MARIANA: That's the key point that I made in The Value of Everything, where I unpick different value theories. In today's value theory taught in every economics class globally, Econ 101, we only look at business as a value creator and value as an outcome of different individuals making their decisions. They're maximizing their individual preferences. We aggregate those behaviors and draw our fancy supply and demand curves and there's an equilibrium price, which in economics we learn reveals value.
When we get confused between value and prices we get ourselves in a huge mess. Value extraction and value creation aren't the same thing even though they both have a fee or price attached to it. But because that's all we're looking at, we’ve confused price with value. It’s very hard to redesign or re-steer a financial system when we're confusing what's valuable. In the United Kingdom, where I live, we don't pay a penny for health care as long as you're a citizen here. We know how to value the costs of that — costs of nurses, costs of doctors, costs of the hospital. That goes into GDP. But we still haven't managed to include into GDP the value that's actually created from all the good stuff that comes about from having a well-functioning public health system when it's free.
If we only know the price of the input, not the price of the output, it's going to be hard to even talk about things like productivity of the health service. You have Lloyd Blankfein, the head of Goldman Sachs, one year after the financial crisis saying that Goldman Sachs workers are the most productive in the world. You could laugh, but he's right in terms of how we measure value. They're earning a hell of a lot of money, and if we're confusing incomes, prices, and value, they’re the most productive in the world. If we want to re-steer an economy to be more inclusive, sustainable, less financialized, and more investment-driven, it has to go down to first principles of this sort.
YANCEY: What are your instincts for addressing this? There's one project you see in climate: “Let's put prices on everything. Let's convert forests to dollars, so that we can account for the whole world. It all goes on the ledger.” There's another potential response, which is creating new forms of value that price must compete with, or that add to how we think about price. How do you think about trying to square the gap between price and value?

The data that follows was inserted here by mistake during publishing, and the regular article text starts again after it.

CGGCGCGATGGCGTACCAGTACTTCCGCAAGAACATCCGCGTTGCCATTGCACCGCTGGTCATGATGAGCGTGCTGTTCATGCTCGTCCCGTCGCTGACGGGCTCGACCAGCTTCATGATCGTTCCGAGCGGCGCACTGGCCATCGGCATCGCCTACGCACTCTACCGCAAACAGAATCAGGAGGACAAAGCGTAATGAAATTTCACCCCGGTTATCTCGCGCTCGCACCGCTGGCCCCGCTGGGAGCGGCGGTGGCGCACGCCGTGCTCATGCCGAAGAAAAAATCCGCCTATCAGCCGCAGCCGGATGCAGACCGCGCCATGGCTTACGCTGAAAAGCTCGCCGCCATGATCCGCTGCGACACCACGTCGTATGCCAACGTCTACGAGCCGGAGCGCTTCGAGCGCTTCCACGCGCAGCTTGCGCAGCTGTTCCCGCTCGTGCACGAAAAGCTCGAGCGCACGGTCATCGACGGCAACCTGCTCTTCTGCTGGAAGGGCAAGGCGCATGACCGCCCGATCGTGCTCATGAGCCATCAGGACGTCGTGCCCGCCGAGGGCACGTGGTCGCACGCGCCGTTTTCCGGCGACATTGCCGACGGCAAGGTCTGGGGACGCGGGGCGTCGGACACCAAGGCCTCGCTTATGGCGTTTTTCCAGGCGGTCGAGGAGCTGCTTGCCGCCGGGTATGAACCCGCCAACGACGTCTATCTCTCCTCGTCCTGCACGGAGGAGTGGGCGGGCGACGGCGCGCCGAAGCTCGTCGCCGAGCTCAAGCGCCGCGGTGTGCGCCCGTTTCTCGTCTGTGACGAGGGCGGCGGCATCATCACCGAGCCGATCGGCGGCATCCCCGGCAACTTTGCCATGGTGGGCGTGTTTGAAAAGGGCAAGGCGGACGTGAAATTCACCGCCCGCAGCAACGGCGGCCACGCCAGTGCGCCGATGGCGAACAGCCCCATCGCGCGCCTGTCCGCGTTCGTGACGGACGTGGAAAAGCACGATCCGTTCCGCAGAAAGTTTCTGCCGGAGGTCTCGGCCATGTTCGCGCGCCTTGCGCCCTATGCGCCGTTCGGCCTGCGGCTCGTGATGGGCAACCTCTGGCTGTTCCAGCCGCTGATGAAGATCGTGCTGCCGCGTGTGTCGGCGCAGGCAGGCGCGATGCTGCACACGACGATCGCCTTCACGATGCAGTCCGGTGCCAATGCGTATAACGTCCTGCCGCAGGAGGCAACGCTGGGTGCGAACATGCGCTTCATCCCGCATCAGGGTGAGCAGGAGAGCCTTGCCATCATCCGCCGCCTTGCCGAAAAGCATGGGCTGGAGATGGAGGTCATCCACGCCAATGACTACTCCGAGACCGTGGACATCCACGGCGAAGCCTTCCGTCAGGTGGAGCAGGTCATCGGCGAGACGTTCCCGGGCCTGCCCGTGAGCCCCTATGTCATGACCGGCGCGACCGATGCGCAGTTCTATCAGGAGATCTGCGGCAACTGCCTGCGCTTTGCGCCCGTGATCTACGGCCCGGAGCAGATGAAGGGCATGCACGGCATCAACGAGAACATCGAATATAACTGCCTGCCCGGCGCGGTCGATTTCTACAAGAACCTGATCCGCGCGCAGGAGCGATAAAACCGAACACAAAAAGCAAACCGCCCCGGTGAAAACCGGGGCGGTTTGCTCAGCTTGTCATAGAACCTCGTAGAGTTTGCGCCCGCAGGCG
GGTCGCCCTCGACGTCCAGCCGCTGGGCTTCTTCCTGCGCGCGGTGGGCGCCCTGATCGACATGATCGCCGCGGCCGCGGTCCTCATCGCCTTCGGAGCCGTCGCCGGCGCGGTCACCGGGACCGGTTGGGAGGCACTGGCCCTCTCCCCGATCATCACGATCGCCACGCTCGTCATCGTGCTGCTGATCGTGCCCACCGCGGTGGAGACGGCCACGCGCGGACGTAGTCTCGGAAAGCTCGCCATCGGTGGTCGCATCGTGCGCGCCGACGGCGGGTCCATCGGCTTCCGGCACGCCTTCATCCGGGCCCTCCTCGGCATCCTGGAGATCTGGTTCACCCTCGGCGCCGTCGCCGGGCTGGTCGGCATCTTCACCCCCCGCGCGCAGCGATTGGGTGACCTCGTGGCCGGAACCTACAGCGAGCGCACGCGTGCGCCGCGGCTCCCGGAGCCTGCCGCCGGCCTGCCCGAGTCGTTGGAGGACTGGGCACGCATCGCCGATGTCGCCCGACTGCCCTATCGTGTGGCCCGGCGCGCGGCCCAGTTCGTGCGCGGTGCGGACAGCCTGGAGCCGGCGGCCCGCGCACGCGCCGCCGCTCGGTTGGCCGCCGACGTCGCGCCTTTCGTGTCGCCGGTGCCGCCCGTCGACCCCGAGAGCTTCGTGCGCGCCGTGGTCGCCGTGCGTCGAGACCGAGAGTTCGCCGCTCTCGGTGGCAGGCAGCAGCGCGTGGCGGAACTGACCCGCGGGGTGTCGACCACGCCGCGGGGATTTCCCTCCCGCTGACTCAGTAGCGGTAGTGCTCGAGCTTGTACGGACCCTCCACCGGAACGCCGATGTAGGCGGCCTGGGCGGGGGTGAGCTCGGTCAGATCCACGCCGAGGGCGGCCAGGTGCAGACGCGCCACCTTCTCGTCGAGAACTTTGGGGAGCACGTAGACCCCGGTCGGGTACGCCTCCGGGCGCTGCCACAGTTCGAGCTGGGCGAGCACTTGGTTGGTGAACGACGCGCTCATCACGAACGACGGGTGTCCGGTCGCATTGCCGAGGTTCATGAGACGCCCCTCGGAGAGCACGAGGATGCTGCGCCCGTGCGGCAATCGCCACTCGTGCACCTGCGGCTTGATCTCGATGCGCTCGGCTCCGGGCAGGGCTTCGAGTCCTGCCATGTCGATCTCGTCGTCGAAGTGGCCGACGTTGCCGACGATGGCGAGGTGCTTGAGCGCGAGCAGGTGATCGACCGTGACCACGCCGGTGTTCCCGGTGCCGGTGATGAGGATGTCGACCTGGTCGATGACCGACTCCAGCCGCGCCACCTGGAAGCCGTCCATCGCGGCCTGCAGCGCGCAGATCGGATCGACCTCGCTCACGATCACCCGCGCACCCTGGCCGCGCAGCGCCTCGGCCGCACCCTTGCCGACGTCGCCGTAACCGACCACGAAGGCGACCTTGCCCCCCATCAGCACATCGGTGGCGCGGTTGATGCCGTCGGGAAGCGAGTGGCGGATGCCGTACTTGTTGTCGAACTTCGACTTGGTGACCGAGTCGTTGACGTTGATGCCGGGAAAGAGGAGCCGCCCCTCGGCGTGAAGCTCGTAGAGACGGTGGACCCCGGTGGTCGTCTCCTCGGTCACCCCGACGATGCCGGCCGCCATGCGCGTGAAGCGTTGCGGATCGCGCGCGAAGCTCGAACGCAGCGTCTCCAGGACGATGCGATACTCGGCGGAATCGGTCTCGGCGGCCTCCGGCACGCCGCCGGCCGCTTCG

MARIANA: There's a micro, a mezzo, and a macro level. At the macro level there's been lots of discussion about how we need alternative measures to GDP, precisely because of the reasons I was mentioning. If we only include things with prices, when you marry your babysitter, GDP will go down; when we pollute, GDP will go up. I'm joking, but not really. When we’re confusing price with value, all these weird things happen, which feminist economists have been talking about for a long time, as well as environmental economists.
The problem is if we focus too much on the price bit, you get into policies which at best try to correct for price dysfunctions. For example you might have people argue that we need carbon taxes which make companies actually cost the pollution they're creating. As important as that is, the over-focus on incentives, thinking that you can correct the system into getting the prices right, creates another dysfunction: we forget that there's a huge portfolio of different policies we need. Of which one surely should be “let's make sure we actually get the prices right,” but that's definitely not going to be enough. We would have never gotten the internet revolution, the nanotech revolution, the green revolution, the whole space tech revolution, had it just been about incentives and getting the prices right. It required vision, a mission, and so on.
At the micro level, it’s how companies behave. We need different types of corporate governance away from just focusing on another type of price, which is share price, towards a broader notion of stakeholder value. The Business Roundtable wrote that letter two years ago in the New York Times about it. Larry Fink the year before from BlackRock saying, “We’ve screwed up, we need to be maximizing this broader notion of value.” And then nothing changes. The problem is we try to change things just within one of the actors in the system because we continue to pretend they're the only value creators. Stakeholder value has to be at the center of the system, not just the corporate governance discussion.